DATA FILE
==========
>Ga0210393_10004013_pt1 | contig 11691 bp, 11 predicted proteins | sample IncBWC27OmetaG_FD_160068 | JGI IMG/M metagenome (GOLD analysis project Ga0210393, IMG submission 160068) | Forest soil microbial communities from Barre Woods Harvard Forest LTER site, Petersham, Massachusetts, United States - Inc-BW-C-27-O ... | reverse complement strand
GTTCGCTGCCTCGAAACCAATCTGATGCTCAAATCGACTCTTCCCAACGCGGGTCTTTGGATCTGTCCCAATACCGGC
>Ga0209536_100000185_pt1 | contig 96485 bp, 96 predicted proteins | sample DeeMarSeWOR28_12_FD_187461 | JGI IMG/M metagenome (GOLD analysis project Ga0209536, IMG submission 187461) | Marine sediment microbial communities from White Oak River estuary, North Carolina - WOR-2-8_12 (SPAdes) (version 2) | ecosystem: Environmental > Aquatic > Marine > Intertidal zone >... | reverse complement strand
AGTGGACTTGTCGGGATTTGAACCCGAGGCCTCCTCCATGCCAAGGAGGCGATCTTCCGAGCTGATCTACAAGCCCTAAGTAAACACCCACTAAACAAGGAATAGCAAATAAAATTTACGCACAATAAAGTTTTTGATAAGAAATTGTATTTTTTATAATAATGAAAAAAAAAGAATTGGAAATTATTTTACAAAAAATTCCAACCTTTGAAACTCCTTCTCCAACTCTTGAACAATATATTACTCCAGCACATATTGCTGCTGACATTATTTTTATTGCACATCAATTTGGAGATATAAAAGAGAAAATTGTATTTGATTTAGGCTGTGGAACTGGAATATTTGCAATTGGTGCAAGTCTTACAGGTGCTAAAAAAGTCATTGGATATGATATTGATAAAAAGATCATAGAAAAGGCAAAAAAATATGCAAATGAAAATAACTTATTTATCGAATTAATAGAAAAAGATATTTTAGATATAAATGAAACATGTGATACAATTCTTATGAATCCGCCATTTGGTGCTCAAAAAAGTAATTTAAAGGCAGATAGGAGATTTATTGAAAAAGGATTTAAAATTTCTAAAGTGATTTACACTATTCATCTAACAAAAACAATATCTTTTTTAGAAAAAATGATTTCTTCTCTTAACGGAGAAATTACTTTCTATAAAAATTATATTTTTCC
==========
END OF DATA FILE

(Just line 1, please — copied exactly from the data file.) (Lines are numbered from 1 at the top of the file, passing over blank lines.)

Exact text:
>Ga0210393_10004013_pt1 | contig 11691 bp, 11 predicted proteins | sample IncBWC27OmetaG_FD_160068 | JGI IMG/M metagenome (GOLD analysis project Ga0210393, IMG submission 160068) | Forest soil microbial communities from Barre Woods Harvard Forest LTER site, Petersham, Massachusetts, United States - Inc-BW-C-27-O ... | reverse complement strand